The late, too late Ken Keyes came to us along the Posi-Think track, with a tad of psychology, a dibble of sensitivity training, a smattering of Zen: in other words, the whole gaggle of New Age Workshop impedimenta. The story is that Keyes grew up rich, once had this fabulous yacht and $32,000,000 and gave it all up one day to establish something he called the "Science of Happiness.'"
It isn't all that hard to give him plaudits for his immense persistence at Overcoming All Odds: he was severely disabled by polio; he operated for the last forty-five years of his life from a wheelchair. But there was something screwy. For one thing, he was one of those dreadful bores who keep telling you how happy he is: He wants to be damn sure you know how many books he's sold, how many lady friends he's had, how many wonderful lessons he's learned (even and especially when his lady friends are doing a number on him). In fact, he goes on so that after a hundred pages you just wanted to ring him up there in Coos Bay and tell him to just cool it.
A count of the photographs in Discovering the Secrets of Happiness shows eight pictures of Keyes, sixteen of his passionpots (one photograph shows a pneumatic cupcake named Shirley complete with a 1960's breast-push-out bathing suit.) He says he's just trying to give us a message on learning to be Zen about life, but a contrary message keeps peeking out of the pages of Discovering the Secrets. The real hero of this novel turns out to be a seventy-one foot yacht named "Caprice" which appears every dozen pages or so. It's always "my seventy-one foot yacht Caprice," and Keyes wanted to be damn sure you know how much it cost, how many trips he took in it, where they went together, and how many orgies took place in the poop or bilge or wherever the hell it is they have orgies in seventy-one foot yachts. (One of the funniest scenes --- inadvertently funny, we suspect --- was where the Keyes' love-of-the-year brought a New Age trouper named Charles onto the boat and balls him noisily all night long right next door; when Charlie finally achieved temporal Nirvana, he yells out, "White light!")
We judge a book by its cover: Keyes' bearded smiling face appears just under them glitzy gold raised up letters, and we are given addresses for ordering further Ecstasy Paraphernalia in no less than six different places. It's all what Esquire used to call Wretched Excess.
It took us a while to get to this and it is just as well --- City of Joy is about as nourishing as an enema (and just as filling). Brother Stephen Kovalski, a Catholic priest from Poland moves into the most tawdry slum in Calcutta with all the rickshaw pullers and lepers. When he's not sitting around being good, he's meditating and chanting am for pity's sakes as every good Polish padre should. (The rest of us say "om.")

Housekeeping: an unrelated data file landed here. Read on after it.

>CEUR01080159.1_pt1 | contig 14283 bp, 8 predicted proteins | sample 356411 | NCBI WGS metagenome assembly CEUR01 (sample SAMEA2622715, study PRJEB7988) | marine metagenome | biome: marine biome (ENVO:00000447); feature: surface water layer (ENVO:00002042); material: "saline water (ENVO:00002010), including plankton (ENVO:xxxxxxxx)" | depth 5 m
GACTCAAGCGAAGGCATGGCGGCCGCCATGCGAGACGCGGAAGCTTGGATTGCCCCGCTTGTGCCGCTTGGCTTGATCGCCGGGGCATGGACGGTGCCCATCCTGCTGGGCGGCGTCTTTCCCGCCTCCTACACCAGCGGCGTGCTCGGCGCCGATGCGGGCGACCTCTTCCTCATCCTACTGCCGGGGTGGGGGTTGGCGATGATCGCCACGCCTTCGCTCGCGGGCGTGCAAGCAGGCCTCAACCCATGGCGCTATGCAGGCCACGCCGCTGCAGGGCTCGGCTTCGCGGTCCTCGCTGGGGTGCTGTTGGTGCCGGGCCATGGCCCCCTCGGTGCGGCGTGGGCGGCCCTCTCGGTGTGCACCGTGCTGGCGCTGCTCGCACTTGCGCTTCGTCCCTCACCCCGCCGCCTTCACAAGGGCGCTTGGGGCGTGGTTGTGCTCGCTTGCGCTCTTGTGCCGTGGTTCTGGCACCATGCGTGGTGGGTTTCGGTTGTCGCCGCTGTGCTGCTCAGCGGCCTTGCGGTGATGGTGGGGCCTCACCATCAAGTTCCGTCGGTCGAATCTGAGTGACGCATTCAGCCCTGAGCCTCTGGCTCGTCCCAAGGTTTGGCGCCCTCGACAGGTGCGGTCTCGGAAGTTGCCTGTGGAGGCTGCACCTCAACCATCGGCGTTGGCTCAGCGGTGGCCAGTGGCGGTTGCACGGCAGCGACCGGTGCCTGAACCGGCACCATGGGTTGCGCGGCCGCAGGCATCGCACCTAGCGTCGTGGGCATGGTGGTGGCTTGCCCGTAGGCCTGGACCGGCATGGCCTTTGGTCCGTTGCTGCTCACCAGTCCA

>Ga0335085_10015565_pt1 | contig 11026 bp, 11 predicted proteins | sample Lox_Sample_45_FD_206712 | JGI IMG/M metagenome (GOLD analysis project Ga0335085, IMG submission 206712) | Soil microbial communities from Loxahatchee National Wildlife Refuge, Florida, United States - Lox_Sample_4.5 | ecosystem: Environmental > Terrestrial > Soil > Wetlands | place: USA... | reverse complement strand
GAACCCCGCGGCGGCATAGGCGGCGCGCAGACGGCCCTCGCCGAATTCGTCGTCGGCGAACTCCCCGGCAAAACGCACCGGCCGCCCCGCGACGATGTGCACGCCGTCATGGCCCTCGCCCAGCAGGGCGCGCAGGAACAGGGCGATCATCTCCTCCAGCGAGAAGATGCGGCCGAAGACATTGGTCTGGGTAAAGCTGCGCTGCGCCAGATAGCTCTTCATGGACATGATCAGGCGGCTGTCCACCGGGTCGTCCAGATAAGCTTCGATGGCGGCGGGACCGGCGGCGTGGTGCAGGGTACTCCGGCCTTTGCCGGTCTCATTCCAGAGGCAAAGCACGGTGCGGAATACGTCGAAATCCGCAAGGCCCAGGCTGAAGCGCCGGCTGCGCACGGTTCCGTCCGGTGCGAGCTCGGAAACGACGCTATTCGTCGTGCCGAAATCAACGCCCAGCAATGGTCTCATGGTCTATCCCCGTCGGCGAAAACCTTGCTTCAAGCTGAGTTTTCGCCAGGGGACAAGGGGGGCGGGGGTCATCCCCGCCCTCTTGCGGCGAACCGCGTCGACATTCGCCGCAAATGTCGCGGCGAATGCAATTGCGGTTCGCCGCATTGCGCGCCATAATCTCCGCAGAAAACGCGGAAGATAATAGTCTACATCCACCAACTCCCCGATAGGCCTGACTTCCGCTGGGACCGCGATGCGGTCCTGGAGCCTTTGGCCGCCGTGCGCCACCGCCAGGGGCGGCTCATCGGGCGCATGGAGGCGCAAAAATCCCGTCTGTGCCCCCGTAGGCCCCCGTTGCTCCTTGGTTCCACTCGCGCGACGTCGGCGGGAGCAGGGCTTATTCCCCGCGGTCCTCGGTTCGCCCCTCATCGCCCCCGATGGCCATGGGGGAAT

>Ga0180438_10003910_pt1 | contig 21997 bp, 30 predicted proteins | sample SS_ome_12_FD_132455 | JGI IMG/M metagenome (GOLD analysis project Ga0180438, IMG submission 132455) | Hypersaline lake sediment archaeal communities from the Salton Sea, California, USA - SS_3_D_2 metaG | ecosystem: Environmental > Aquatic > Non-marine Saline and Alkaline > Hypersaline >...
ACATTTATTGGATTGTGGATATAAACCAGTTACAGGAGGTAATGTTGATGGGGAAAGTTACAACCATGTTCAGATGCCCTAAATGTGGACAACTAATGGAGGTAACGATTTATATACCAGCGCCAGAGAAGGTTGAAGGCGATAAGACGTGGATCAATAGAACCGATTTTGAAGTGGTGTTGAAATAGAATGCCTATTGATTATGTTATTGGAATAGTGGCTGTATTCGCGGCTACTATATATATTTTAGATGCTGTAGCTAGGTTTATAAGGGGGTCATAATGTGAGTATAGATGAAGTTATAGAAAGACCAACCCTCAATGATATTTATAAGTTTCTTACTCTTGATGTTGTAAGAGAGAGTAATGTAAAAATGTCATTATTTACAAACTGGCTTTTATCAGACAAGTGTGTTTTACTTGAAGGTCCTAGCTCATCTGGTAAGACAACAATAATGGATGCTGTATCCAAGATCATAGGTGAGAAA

You just can't believe how happy the children how loyal and hard working the fathers how funny and heart-breaking even the lepers when they have their weddings and among all the fingers and lips dropping off, doing acrobatics if you'll believe it. Even the smarmy landlords who prey on the poorest of the poor turn up for the parties and festivities and celebrations which go on (and on) despite all the rats and lice and turds and stink.
They say the people of Calcutta were scandalized by Lapierre's unremitting tale of sewage, but better that he be drummed out of the lodge by PEN for setting up a dozen characters who are so wonderfully good you just want to strangle their asses. Joy and woe march across the pages with the benign predictability of the waves on Surfer's Lake Park in Tucson, and forever and a day we're being exposed to the Indian Wisdom of the likes of "When the dogs howl, the tiger sheaths its claws." City of Joy ain't exactly lunchtime stuff, for, if nothing else, Lapierre has one talent; that is, of dredging up stomach-churning detail:
In a few days the slum was submerged beneath a lake of excrement. Blocked by mountains of dung from the cattle sheds, the open drains overflowed, spilling out the blackish, stinking stream. Into the torrid, static air, there soon rose an intolerable stench, borne upward on the smoke of the chulas. To top it all, the month of May ended with a terrible premoonsoon storm, during which the level of the drains and the latrines rose by almost two feet in one night. The corpses of dogs, rats, scorpions, and thousands of cockroaches began to float around in the foul sludge. People even saw several goats and a buffalo drifting through the alleyways with bellies inflated like a balloon.Intercity Bus Lines
Of the Southwest
(Texas A & M)